It is almost unimaginable as you drive through the maze of traffic and development to think that only 250 years ago Cumberland County was considered the western frontier. The county was formed in 1750 in response to a petition from settlers in the western portions of Lancaster County who pleaded that the distance to courts in Lancaster created undue problems for them. They argued that they needed the courts to protect them from the “idle and dissolute” who escaped to the wilderness of the western regions. Cumberland County became only the sixth county in Pennsylvania. One of the early settlers of this region was George Croghan whose property became the site of an archaeological investigation in 1988 for an I-81 Connector Project.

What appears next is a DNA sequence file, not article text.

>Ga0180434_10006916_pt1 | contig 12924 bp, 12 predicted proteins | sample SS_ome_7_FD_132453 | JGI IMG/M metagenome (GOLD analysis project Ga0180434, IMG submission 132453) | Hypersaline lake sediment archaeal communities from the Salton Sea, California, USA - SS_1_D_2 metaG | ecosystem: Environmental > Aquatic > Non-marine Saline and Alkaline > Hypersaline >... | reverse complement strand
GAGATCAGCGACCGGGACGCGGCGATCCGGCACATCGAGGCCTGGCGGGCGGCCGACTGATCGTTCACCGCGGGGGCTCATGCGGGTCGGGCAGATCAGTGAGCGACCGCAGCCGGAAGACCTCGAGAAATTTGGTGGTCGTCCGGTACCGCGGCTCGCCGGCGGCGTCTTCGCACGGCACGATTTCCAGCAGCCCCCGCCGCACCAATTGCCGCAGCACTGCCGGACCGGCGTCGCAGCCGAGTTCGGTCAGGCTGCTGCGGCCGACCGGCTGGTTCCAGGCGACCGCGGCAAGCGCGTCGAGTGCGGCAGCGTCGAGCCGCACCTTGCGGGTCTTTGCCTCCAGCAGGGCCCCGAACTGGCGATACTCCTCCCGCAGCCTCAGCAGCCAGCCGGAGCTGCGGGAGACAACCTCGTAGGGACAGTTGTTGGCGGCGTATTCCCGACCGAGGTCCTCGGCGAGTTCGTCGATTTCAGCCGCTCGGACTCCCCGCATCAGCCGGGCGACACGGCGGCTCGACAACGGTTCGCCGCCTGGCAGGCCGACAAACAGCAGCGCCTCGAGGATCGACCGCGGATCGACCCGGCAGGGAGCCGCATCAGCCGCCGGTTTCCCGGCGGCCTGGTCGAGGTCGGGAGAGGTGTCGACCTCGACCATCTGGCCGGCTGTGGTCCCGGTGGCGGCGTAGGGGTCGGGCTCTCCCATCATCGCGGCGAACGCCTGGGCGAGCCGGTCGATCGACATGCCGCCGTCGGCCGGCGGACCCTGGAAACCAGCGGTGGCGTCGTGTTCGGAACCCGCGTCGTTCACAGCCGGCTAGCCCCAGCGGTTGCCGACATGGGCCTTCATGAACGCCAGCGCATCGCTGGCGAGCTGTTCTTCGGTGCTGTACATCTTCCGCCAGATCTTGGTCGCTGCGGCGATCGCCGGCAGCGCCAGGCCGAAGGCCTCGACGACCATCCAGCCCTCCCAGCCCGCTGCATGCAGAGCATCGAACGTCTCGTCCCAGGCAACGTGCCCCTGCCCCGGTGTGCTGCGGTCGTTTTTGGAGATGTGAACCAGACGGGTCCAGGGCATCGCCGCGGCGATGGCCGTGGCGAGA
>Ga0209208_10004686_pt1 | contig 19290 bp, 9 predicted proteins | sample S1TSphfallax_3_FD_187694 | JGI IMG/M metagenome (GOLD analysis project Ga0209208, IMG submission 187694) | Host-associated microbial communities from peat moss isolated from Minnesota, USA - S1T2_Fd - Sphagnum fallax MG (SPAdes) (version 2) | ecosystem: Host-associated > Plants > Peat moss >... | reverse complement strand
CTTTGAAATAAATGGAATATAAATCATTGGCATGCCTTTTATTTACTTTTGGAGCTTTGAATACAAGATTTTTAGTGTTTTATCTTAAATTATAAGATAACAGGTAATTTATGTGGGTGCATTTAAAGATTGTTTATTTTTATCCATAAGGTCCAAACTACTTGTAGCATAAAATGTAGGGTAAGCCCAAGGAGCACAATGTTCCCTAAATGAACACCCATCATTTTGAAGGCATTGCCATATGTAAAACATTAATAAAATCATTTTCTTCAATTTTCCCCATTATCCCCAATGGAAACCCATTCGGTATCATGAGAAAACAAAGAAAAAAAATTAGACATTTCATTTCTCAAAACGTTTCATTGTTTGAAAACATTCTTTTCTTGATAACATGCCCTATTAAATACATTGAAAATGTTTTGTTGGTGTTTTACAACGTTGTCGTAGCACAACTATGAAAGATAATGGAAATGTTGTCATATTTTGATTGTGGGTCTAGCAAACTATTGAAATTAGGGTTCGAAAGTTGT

Croghan was a land speculator and Indian trader. Early records indicate he owned approximately 800 acres on the Conodoguinet Creek by 1748, he owned 200,000 acres surrounding Pittsburgh and he had rights to more than a million acres from Pittsburgh to Erie. Croghan operated trading posts in multiple locations and because of his experience with Native peoples was identified as a negotiator for the Provincial government in dealing with Indians in the western portion of the state. Historic background research of the Croghan/Weibley site (36Cu105) revealed that Croghan only retained the property until 1751 when he sold it and the land continued to change owners. The property was utilized as a farm and a woolen factory with a connected oil mill. Improvements included the construction of a brick house and stone barn. Archaeological investigations also uncovered a Late Archaic component, in addition to a 19th century farmstead.